Evolutionary trade-offs between male secondary sexual traits revealed by a phylogeny of the hyperdiverse tribe Eumaeini (Lepidoptera: Lycaenidae)

Wendy A. Valencia-Montoya, Tiago B. Quental, João Filipe R. Tonini, Gerard Talavera, James D. Crall, Gerardo Lamas, Robert C. Busby, Ana Paula S. Carvalho, Ana B. Morais, Nicolás Oliveira Mega, Helena Piccoli Romanowski, Marjorie A. Liénard, Shayla Salzman, Melissa R.L. Whitaker, Akito Y. Kawahara, David J. Lohman, Robert K. Robbins, Naomi E. Pierce

Research output: Contribution to journalArticlepeer-review

Abstract

Male butterflies in the hyperdiverse tribe Eumaeini possess an unusually complex and diverse repertoire of secondary sexual characteristics involved in pheromone production and dissemination. Maintaining multiple sexually selected traits is likely to be metabolically costly, potentially resulting in trade-offs in the evolution of male signals. However, a phylogenetic framework to test hypotheses regarding the evolution and maintenance of male sexual traits in Eumaeini has been lacking. Here, we infer a comprehensive, time-calibrated phylogeny from 379 loci for 187 species representing 91% of the 87 described genera. Eumaeini is a monophyletic group that originated in the late Oligocene and underwent rapid radiation in the Neotropics. We examined specimens of 818 of the 1096 described species (75%) and found that secondary sexual traits are present in males of 91% of the surveyed species. Scent pads and scent patches on the wings and brush organs associated with the genitalia were probably present in the common ancestor of Eumaeini and are widespread throughout the tribe. Brush organs and scent pads are negatively correlated across the phylogeny, exhibiting a trade-off in which lineages with brush organs are unlikely to regain scent pads and vice versa. In contrast, scent patches seem to facilitate the evolution of scent pads, although they are readily lost once scent pads have evolved. Our results illustrate the complex interplay between natural and sexual selection in the origin and maintenance of multiple male secondary sexual characteristics and highlight the potential role of sexual selection spurring diversification in this lineage.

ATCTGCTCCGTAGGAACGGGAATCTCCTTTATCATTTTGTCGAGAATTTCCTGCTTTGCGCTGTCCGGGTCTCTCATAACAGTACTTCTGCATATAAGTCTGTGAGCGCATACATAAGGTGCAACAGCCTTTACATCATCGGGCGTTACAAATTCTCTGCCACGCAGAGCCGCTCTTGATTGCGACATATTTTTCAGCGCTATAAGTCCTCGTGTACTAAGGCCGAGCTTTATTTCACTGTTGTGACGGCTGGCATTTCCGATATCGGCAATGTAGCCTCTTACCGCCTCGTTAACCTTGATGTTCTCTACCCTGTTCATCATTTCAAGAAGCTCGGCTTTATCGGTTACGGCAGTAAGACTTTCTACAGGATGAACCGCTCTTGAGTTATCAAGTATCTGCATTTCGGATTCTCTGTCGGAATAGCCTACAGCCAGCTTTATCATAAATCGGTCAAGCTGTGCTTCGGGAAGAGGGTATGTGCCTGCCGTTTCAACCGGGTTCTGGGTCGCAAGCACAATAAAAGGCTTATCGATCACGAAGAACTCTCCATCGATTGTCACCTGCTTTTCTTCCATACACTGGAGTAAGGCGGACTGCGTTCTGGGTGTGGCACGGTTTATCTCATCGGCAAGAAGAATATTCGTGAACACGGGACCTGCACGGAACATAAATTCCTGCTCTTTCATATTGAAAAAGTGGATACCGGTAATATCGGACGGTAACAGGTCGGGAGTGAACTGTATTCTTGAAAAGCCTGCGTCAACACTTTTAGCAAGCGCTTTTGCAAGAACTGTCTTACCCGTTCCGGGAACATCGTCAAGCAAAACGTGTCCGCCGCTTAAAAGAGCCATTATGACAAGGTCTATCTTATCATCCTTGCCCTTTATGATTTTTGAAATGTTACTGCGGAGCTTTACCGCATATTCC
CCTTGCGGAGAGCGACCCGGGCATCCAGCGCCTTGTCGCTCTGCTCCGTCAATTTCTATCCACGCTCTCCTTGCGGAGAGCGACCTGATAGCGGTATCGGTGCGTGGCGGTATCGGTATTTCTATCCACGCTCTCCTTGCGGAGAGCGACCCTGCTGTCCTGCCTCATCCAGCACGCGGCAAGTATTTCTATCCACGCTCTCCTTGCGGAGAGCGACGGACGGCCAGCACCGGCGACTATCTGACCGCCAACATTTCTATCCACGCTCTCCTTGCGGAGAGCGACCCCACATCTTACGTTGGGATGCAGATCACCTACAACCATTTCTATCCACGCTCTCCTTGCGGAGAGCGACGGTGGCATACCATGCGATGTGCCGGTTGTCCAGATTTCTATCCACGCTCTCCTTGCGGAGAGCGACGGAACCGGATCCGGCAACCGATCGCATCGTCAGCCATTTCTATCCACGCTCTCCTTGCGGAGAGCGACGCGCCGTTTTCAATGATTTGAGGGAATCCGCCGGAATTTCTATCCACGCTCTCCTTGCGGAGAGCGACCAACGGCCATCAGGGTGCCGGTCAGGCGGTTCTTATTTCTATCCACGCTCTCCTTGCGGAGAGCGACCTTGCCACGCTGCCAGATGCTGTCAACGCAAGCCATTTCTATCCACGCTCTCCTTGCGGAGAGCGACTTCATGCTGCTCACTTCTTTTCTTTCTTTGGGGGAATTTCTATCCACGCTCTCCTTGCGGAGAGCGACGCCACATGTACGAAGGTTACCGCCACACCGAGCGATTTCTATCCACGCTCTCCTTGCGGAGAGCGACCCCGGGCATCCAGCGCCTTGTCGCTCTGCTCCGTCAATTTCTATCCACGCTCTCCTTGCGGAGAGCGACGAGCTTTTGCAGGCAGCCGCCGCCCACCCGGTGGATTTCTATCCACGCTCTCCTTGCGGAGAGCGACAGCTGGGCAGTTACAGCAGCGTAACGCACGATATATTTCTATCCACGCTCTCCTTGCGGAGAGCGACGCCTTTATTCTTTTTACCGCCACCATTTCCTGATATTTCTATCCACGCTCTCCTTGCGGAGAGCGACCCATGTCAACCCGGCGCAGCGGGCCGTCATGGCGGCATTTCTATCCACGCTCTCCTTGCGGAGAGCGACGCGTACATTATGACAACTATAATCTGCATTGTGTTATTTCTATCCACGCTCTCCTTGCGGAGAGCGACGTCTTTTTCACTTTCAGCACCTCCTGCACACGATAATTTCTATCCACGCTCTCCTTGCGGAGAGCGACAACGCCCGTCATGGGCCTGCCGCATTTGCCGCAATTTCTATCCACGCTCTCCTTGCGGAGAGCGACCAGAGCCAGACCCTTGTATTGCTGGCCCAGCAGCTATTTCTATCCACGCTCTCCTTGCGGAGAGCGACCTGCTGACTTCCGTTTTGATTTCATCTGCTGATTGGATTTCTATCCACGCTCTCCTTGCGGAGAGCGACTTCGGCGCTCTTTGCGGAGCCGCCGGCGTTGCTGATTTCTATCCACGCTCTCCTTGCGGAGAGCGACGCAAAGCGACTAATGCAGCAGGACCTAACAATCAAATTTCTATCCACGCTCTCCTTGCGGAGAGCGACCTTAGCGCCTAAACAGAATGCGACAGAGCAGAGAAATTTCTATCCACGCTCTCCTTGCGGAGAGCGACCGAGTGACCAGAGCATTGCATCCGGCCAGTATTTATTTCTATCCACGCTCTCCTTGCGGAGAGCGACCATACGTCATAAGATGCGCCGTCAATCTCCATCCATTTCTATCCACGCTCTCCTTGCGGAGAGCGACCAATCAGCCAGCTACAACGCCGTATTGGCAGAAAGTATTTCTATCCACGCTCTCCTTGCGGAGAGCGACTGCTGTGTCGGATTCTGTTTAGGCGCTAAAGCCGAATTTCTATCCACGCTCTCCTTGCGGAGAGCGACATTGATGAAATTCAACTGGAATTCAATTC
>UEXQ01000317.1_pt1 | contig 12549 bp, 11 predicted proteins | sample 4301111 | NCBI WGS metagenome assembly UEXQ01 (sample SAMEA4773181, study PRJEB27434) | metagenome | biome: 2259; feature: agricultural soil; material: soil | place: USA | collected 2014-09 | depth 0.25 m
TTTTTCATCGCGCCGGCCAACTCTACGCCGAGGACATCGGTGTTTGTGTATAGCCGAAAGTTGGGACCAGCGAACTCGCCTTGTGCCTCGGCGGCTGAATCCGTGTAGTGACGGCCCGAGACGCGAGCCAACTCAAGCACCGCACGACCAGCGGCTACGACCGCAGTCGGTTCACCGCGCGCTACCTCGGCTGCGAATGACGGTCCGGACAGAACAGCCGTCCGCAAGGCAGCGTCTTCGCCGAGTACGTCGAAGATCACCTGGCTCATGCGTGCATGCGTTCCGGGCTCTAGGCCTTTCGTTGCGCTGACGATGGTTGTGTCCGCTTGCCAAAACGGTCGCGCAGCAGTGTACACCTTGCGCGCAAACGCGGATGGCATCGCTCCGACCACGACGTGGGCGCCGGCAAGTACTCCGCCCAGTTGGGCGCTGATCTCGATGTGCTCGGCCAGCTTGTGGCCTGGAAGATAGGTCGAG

Original languageEnglish
Article number2020.2512
JournalProceedings of the Royal Society B: Biological Sciences
Volume288
Issue number1950
DOIs
StatePublished - 12 May 2021
Externally publishedYes

Bibliographical note

Funding Information:
Data accessibility. Research data associated with this study are available from the Dryad Digital Repository: https://doi.org/10.5061/dryad.tqjq2bvz9 [63], and NCBI Bioproject PRJNA714105, Biosamples: SAMN18315678– SAMN18315893 and SAMN18322226–SAMN18322244. Authors’ contributions. All authors gave final approval for publication and agreed to be held accountable for the work performed therein. Competing interests. We declare we have no competing interests. Funding. This study was supported by Instituto Chico Mendes de Con-servação da Biodiversidade (grant no. 11990-1), David Rockefeller Center for Latin American Studies (DRCLAS), Society for Systematic Biology (SSB-Mini-PEET), DRCLAS and Lemann Foundation, “Ramón y Cajal” programme of the Spanish Ministry of Science and Innovation (grant no. RYC2018-025335-I), Putnam Expeditionary Fund, Museum of Comparative Zoology, Department of Organismic and Evolutionary Biology (OEB) at Harvard University, Conselho Nacional de Desenvolvimento Científico e Tecnológico (CNPq) (grant

Funding Information:
nos. 200814/2015-0 and 304273/2014-7), Instituto Chico Mendes de Conservação da Biodiversidade (ICMBio) (Collecting license (11990-1) and Collecting license (20395-1)) and NSF (grant nos. 1906333, DEB-0447244, DEB-1541500, DEB-1541557 and DEB-1541560). Acknowledgements. We thank Michael F. Braby, Dana Campbell, James Coleman, Mark Cornwall, Alexandre Danchenko, Kelvyn Dunn, Rod Eastwood, Alan Heath, Nikolai Kandul, Norbert G. Kondla, N. Mega, Carlos Pena, Jon Sanders, Art Shapiro, Man Wah Tan,

Funding Information:
This study was supported by Instituto Chico Mendes de Conserva??o da Biodiversidade (grant no. 11990-1), David Rockefeller Center for Latin American Studies (DRCLAS), Society for Systematic Biology (SSB- Mini-PEET), DRCLAS and Lemann Foundation, ?Ram?n y Cajal? programme of the Spanish Ministry of Science and Innovation (grant no. RYC2018-025335-I), Putnam Expeditionary Fund, Museum of Comparative Zoology, Department of Organismic and Evolutionary Biology (OEB) at Harvard University, Conselho Nacional de Desenvolvimento Cient?fico e Tecnol?gico (CNPq) (grant nos. 200814/2015-0 and 304273/2014-7), Instituto Chico Mendes de Conserva??o da Biodiversidade (ICMBio) (Collecting license (11990-1) and Collecting license (20395-1)) and NSF (grant nos. 1906333, DEB-0447244, DEB-1541500, DEB-1541557 and DEB-1541560).

Publisher Copyright:
© 2021 The Authors.

Keywords

  • brush organ
  • insect phylogenetics
  • scent pad
  • scent patch
  • sexual selection

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